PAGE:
Tennis Elbow [Elbow]

What is tennis elbow?

Tennis elbow is a condition in which there is inflammation of the tendons (tendinitis) attached to the outside, or lateral side, of the elbow at the bony prominence of the arm bone (humerus). Muscles which work the wrist and fingers turn into a tendon which attaches to this area. This bony prominence is called the lateral epicondyle; hence this condition is also called “lateral epicondylitis.”

Patients with tennis elbow experience pain at the lateral aspect of the elbow, which can radiate or travel into the forearm and occasionally the hand. The pain occurs with grasping activities and may be accompanied by a sense of weakness. An achy type of discomfort may also be present at rest or at night time after activity. Once the tendons get inflamed, it can be difficult to eradicate because those tendons are used every time the hand grips or squeezes.

What causes tennis elbow?

Injury to these tendons can result from a sudden violent injury or more commonly, from repetitive activity in which the tendons are essentially overworked. This situation can result from a variety of activities, including sports and work, or from a change in one’s regular activity. The overworking of tendons is commonly seen in someone who plays more tennis than usual and then develops pain at the outer aspect of the elbow (thus the common name “tennis elbow”). However, a weekend of hedge clipping, excessive use of a screwdriver or hammer or performance of other activities requiring constant squeezing or gripping can lead to the same problem. A similar condition can develop on the inner or medial side of the elbow (medial epicondylitis). Since this condition is fairly common in golfers on their non-dominant arm, it is also called golfer’s elbow.

Is tennis elbow a serious condition?

Tennis elbow is painful but usually does not lead to serious problems. However, if the condition is untreated or becomes severely painful, then loss of function and loss of motion at the elbow can develop. Treatment in these cases may be a little more difficult but rarely does long-term disability result.

What is the treatment for tennis elbow?

The majority of cases of tennis elbow get better without surgery. Your doctor will examine your elbow and perhaps take X-rays to evaluate the bones and joints of the elbow. If the problem is determined to be lateral epicondylitis, then treatment consists of the following (all techniques may not be necessary at once):

1. Modification of activity.

General activities that make the pain worse should be avoided or at least cut back. For tennis players this may mean playing less tennis. Alternatively, modifying the stroke or the grip size on the racquet may help. Use of the arm and hand within the limits of pain is recommended. In general, the patient can do anything that doesn’t hurt. While continued activity in the presence of mild discomfort is not harmful, severe pain will only prolong the necessary recovery time and should be avoided.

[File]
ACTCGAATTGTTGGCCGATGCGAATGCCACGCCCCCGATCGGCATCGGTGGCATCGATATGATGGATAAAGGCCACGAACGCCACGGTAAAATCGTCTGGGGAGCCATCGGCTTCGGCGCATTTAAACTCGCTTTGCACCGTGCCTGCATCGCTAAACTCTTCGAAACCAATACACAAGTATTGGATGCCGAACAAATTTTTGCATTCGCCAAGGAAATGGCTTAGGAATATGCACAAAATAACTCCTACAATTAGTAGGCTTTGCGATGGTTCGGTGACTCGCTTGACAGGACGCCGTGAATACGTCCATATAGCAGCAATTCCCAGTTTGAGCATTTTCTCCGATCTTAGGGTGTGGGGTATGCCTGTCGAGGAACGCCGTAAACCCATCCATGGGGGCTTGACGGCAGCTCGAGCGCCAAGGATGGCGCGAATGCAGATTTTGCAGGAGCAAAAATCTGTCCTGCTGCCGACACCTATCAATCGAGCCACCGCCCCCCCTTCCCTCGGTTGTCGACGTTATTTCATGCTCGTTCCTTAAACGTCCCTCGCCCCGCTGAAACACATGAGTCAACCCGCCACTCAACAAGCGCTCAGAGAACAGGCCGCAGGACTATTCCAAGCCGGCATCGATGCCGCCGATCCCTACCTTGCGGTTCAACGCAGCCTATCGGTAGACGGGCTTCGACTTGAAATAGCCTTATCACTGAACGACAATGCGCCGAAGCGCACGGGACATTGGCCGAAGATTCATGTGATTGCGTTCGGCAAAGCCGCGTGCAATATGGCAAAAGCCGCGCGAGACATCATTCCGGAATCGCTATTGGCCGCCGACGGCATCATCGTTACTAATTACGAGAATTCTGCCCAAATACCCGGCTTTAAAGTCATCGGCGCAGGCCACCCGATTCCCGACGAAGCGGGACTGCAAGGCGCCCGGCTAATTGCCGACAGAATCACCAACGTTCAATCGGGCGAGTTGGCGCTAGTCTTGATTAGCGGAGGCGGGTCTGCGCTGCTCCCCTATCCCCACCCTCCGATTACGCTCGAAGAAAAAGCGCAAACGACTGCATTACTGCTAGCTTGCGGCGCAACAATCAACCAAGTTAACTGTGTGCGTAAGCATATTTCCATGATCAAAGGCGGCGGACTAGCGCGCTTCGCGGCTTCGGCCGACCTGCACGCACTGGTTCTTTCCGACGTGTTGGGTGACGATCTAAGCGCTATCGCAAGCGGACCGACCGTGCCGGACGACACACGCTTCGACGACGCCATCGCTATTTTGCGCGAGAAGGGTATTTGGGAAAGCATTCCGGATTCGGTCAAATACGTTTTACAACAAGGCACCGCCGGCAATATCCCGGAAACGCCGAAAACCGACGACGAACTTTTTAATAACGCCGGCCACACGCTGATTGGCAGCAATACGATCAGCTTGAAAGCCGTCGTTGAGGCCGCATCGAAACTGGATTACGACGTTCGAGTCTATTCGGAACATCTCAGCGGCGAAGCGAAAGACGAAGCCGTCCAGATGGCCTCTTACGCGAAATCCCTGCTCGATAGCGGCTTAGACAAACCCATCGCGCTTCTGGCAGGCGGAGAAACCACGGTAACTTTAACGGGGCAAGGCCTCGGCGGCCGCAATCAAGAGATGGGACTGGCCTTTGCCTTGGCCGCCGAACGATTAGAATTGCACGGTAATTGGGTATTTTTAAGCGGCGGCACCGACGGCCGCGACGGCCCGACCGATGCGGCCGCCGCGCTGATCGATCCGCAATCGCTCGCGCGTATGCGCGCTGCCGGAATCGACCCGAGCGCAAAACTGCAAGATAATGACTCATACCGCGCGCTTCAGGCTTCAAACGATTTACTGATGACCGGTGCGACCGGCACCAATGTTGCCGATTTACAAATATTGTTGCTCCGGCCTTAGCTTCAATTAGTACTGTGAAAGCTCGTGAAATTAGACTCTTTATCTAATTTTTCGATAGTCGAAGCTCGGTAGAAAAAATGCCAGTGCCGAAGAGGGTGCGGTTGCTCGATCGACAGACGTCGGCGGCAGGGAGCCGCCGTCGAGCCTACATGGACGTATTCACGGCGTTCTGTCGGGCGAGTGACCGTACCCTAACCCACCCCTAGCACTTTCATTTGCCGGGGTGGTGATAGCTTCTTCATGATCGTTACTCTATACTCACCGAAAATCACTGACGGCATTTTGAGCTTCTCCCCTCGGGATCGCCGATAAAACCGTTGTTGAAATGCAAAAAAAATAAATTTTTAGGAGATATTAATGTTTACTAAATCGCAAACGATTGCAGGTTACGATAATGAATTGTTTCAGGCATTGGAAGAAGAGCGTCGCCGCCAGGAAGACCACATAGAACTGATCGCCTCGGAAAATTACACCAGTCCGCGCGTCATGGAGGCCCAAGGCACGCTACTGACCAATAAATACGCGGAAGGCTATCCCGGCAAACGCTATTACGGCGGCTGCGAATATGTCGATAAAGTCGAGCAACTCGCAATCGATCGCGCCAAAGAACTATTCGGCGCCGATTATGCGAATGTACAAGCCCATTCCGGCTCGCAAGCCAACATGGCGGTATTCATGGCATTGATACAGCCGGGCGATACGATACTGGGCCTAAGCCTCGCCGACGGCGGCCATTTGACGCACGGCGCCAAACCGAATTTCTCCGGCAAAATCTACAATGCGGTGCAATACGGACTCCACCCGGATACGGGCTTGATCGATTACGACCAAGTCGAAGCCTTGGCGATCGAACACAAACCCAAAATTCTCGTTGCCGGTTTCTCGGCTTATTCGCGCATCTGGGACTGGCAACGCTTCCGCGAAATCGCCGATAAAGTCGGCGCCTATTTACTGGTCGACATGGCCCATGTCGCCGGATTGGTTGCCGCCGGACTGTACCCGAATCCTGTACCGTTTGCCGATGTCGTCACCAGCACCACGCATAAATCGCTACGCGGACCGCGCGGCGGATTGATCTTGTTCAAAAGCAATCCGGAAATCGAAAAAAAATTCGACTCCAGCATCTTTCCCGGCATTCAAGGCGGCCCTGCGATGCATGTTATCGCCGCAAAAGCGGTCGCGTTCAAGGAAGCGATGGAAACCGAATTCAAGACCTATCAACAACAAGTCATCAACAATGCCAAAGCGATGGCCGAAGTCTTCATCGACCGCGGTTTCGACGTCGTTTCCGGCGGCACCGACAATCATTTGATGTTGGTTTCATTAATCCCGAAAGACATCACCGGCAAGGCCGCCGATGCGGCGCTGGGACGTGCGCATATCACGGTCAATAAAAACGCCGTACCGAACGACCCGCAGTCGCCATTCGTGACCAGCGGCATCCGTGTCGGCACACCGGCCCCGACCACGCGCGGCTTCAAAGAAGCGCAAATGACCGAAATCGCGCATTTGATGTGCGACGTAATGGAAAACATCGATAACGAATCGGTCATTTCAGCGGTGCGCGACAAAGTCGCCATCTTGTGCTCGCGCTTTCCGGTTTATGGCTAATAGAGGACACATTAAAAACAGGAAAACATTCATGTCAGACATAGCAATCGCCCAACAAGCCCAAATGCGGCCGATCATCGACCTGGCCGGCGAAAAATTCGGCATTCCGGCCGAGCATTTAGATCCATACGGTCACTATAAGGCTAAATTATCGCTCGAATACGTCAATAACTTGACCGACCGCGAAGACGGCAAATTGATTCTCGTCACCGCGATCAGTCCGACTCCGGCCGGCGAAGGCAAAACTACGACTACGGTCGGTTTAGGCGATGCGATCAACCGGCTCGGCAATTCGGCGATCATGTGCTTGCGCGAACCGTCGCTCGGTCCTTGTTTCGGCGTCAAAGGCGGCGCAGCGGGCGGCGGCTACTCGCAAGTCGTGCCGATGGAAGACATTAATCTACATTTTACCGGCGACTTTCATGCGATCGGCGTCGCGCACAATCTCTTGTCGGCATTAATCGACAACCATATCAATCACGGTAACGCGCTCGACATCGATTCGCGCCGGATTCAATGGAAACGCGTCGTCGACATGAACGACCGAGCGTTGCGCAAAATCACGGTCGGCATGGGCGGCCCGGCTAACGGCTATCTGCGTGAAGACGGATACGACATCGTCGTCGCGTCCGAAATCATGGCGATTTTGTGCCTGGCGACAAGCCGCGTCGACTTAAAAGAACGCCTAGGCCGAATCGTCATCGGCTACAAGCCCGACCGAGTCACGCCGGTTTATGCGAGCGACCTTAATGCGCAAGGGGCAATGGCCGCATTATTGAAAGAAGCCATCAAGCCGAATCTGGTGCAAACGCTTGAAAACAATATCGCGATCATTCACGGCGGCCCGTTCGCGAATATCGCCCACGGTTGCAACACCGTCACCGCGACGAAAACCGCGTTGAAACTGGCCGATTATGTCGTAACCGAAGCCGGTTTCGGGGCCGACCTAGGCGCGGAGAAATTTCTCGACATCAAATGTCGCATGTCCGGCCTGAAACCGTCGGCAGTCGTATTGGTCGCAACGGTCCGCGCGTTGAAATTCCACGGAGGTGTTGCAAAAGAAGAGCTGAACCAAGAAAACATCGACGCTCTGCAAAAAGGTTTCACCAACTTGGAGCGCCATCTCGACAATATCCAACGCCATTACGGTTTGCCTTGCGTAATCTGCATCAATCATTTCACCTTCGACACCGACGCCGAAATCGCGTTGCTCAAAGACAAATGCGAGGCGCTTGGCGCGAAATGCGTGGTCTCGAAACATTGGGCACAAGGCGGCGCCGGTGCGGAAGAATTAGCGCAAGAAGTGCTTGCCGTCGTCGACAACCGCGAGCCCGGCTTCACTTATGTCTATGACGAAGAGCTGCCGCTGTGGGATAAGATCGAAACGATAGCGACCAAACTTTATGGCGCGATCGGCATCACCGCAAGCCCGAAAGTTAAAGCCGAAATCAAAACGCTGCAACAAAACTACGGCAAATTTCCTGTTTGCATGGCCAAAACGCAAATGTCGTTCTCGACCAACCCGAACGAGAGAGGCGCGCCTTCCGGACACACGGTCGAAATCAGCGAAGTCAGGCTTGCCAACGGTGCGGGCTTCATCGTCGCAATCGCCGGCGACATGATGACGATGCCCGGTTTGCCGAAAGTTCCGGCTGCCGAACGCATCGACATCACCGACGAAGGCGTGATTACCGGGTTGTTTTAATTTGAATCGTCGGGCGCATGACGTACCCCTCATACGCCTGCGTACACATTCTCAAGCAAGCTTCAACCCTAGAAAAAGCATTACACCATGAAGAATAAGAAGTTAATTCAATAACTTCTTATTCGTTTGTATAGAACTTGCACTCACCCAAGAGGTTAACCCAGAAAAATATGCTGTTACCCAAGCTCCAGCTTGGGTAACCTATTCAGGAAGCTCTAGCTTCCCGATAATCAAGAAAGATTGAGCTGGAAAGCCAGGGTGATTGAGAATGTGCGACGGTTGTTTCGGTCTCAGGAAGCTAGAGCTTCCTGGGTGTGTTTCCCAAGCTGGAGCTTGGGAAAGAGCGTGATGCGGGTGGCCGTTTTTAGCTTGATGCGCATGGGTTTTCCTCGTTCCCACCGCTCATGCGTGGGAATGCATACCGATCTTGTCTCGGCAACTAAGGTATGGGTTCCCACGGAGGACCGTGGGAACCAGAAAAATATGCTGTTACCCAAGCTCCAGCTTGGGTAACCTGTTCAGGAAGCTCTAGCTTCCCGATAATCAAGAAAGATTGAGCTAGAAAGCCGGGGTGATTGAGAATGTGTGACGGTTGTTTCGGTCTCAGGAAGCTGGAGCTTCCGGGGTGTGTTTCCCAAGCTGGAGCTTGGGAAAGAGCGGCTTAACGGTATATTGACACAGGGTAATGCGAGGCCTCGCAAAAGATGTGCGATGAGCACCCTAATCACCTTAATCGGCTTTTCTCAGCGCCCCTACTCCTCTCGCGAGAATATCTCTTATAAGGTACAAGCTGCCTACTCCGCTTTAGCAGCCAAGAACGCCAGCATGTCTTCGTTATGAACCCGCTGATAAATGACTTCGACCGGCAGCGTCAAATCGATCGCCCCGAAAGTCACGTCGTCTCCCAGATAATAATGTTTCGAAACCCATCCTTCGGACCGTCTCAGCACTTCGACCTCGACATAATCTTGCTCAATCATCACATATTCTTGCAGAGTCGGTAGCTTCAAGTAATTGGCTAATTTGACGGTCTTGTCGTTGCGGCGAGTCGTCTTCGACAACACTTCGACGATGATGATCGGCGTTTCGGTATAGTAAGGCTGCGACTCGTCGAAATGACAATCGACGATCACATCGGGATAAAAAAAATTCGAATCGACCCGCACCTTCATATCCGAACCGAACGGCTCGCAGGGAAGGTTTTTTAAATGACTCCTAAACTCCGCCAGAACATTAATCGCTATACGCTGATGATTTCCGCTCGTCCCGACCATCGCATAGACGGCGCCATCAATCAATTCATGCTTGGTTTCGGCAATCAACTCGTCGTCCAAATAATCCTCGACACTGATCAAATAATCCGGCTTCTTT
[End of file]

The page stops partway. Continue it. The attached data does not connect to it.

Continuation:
2. Ice.

Cold therapy is very helpful for this condition to limit pain and to decrease inflammation. It is recommended that the area be iced two to three times a day, especially after any activity, such as sports or work. Ice can be applied with an ice bag or the area can be rubbed or massaged with an ice cube (ice massage). The ice should be applied for 20 to 30 minutes each time.

3. Medication.

Oral nonsteroidal anti-inflammatory drugs are very helpful in controlling the pain and inflammation of tennis elbow. These medications are aspirin-like medicines, which include ibuprofen (Motrin, Advil, Nuprin, Medipren, etc.) and other prescription medications (Naprosyn, Indocin, Feldene, Relafen, etc.). It is recommended that the medicine is taken daily for at least four to six weeks when treating severe cases. For less severe cases, these medicines may be taken only as needed. All of these medications can have side effects and should be used under the direction of a physician.

4. Stretching and strengthening exercises.

Stretching and strengthening of the involved muscle and tendon unit is one of the mainstays of treatment for this condition. A gentle stretching program is started through a range of motion at the elbow and wrist. This is combined with a program of muscle strengthening. A simple home program can be demonstrated by your physician in the office. In more severe cases, a referral to a physical therapist can be made for a supervised program.

5. Straps.

Tennis elbow straps are found to be helpful by some patients. There are several different models available, and they are designed to be worn 2 to 3 centimeters from the elbow.

This is intended to take the stress off the tendon where it attaches to the bone. The strap is to be worn during sports and during work. These straps should not be used as a sole means of treatment, but should supplement muscular stretching and strengthening exercises.

6. Wrist braces.

These are worn on the wrist to keep the wrist bent backwards, taking the stress off of the muscles as they attach at the elbow. Although not utilized routinely, some physicians utilize them when the pain is severe and when other measures have failed. They are primarily for use at night while sleeping but they can be used during the day as well.

7. Cortisone shots.

These are considered when the measures above have not worked and the pain is severe. The cortisone is injected into the area of the inflamed tendons in order to decrease the inflammation. After the shot, most physicians recommend that the patient return to using ice and anti-inflammatory medication. Sometimes the shot is curative and sometimes more than one shot is necessary.

When is surgery used to treat tennis elbow?

Surgery is indicated when all of the above measures have failed over a course of several months and the pain continues to prevent activity. Most physicians feel that several cortisone shots are indicated before surgery is considered. In general, surgery is considered an option when all other treatment options have failed and pain continues to be severe and limits a patient’s level of activity or function.

What type of surgery is used to treat tennis elbow?

The procedure that is performed depends upon many factors, but there are basically two types of operations. In the first type a small incision is made (3 to 4 centimeters) and the abnormal tendon is trimmed. The defect created is sewn back together and allowed to heal. In the second type of operation, a portion of tendon is released from the bone and then reattached.